Cisplatin and related Pt(II) chemotherapeutics are indispensable tools for the treatment of various solid tumors. Despite their widespread clinical use in approximately 50 % of chemotherapy regimens, they are hindered by issues with off-target toxicity and chemoresistance, both innate and acquired. To date, there is no effective way to predict the outcome of Pt(II) chemotherapy because the genes associated with resistance are not completely known or understood. Instead, patients undergo weeks to months of potentially harmful therapy before knowing if it is effective. Here we report two Gd(III)-Pt(II) theranostic MR contrast agents that contain cisplatin and carboplatin-based moieties respectively. We used these agents to demonstrate that accumulation differences in Pt(II) sensitive and resistant cells, a dominant factor in chemoresistance, can be imaged by MR. Both theranostic agents bind to DNA, are cytotoxic, and enhance the intracellular T1-weighted MR contrast of multiple cell lines. Most importantly, the cisplatin-based agent accumulates less in Pt(II) resistant cells in vitro and in vivo, resulting in decreased MR contrast enhancement compared to the parent Pt(II) sensitive cell line. This straightforward method to image a key factor of Pt(II) resistance using MRI is an important first step towards the ultimate goals of predicting response to Pt(II) chemotherapy and monitoring for the onset of chemoresistance – a critical unmet need in medicine that could significantly improve patient outcomes.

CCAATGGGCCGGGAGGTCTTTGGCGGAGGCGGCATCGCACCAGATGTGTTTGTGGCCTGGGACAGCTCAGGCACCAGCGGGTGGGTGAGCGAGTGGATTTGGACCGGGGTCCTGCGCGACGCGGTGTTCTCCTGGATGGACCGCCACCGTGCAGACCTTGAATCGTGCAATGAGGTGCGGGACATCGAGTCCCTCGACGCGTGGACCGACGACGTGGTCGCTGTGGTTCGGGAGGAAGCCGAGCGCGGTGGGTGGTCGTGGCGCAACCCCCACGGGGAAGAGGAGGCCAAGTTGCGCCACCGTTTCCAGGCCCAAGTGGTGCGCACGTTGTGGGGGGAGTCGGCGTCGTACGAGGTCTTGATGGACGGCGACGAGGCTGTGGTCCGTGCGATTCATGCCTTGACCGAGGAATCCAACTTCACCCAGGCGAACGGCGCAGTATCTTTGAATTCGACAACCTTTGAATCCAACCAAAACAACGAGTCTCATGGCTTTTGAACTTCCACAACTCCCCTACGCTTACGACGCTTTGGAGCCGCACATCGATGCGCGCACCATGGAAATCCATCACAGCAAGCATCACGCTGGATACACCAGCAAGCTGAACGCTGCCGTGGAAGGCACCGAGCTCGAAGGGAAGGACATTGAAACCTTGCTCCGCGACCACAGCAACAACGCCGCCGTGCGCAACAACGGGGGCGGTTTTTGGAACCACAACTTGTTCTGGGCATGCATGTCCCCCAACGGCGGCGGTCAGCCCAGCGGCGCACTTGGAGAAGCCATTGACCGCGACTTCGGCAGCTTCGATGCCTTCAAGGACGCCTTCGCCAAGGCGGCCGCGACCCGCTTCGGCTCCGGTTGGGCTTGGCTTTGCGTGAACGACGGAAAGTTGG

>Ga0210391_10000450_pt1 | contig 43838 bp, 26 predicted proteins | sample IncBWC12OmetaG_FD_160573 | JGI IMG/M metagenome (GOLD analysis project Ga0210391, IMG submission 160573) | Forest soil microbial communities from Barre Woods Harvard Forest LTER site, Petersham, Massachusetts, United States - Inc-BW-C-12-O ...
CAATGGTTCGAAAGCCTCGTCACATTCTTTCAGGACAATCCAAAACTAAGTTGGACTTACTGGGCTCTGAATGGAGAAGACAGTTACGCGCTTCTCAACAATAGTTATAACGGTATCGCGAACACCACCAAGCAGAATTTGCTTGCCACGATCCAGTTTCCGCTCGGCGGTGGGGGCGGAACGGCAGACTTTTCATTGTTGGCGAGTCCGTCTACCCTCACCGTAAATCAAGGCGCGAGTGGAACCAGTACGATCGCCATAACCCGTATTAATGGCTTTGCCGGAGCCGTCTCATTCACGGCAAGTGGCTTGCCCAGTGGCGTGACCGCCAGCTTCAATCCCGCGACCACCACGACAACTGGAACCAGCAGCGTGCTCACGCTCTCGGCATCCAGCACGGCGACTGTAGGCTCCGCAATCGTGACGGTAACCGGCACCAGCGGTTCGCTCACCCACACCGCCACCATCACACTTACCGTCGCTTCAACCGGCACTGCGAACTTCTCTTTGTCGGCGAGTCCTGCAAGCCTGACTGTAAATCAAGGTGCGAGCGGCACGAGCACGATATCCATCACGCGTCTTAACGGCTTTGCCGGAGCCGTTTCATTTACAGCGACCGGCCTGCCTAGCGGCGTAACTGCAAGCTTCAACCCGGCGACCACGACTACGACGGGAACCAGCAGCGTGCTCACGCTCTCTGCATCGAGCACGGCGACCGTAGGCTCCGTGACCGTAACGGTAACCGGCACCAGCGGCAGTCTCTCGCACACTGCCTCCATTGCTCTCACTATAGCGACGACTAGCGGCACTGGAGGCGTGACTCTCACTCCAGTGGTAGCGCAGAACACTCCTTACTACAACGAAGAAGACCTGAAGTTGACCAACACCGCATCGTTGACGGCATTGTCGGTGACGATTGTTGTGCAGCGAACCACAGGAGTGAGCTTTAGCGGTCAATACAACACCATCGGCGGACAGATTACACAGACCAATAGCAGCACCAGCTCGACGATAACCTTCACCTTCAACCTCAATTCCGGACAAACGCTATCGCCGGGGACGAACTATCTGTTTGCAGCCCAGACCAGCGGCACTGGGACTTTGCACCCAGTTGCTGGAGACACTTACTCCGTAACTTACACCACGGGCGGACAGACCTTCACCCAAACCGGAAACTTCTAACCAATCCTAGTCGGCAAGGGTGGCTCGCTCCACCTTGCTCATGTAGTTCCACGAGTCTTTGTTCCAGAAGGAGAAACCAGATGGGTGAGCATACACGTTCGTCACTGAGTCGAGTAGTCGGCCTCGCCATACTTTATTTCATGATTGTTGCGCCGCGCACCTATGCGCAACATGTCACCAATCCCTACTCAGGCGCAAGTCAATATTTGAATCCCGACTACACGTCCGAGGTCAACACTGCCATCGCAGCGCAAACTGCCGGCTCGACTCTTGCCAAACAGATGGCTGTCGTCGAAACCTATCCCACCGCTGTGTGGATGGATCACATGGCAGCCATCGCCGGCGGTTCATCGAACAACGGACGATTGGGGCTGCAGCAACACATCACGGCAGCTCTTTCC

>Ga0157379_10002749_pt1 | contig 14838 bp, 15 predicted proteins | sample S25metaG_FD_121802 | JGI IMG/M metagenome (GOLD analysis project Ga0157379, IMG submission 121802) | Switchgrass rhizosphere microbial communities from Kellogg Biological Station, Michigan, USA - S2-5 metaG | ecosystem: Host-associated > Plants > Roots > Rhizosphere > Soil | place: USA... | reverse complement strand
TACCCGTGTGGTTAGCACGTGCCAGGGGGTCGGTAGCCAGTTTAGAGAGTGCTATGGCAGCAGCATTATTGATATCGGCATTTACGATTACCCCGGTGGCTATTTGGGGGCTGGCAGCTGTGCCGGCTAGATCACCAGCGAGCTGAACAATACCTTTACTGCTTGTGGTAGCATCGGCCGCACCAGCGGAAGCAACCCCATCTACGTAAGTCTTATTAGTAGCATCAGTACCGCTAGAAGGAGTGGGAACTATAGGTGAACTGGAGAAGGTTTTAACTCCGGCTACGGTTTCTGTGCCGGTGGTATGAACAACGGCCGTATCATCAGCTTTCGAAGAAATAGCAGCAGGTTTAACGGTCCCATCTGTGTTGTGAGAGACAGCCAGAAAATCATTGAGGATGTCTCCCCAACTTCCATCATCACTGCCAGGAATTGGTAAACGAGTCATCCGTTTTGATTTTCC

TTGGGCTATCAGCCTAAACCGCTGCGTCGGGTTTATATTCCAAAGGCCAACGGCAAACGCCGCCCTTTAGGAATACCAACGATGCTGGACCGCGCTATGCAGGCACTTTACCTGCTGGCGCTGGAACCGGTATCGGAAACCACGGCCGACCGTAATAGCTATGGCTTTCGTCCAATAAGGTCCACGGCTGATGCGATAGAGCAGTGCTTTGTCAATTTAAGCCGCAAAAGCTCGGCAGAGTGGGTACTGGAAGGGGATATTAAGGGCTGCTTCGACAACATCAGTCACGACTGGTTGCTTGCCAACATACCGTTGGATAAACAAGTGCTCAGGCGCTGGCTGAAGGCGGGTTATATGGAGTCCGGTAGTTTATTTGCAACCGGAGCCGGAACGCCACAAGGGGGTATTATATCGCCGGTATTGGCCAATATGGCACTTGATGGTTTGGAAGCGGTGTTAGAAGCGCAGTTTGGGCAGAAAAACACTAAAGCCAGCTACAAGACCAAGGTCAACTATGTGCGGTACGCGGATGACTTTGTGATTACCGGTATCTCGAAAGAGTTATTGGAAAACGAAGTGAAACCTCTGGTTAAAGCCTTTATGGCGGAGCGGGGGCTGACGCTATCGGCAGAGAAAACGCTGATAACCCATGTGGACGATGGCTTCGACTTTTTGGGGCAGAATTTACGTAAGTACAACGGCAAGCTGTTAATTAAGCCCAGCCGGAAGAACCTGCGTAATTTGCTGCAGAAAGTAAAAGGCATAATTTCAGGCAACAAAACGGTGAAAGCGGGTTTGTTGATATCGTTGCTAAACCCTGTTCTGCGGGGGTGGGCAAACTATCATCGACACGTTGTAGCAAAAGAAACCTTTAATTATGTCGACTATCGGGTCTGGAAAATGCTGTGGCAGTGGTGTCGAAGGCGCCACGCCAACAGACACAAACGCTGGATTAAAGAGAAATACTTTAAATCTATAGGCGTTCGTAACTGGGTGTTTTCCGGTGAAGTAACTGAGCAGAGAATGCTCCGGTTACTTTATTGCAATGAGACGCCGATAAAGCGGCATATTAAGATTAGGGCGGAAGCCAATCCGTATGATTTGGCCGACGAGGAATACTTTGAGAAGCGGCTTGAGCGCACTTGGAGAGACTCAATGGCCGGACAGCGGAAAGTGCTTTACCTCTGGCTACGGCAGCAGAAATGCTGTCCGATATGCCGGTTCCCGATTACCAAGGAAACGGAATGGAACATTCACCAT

ASJC Scopus subject areas
- Molecular Medicine
- Drug Discovery
- Pharmacology, Toxicology and Pharmaceutics(all)
- Organic Chemistry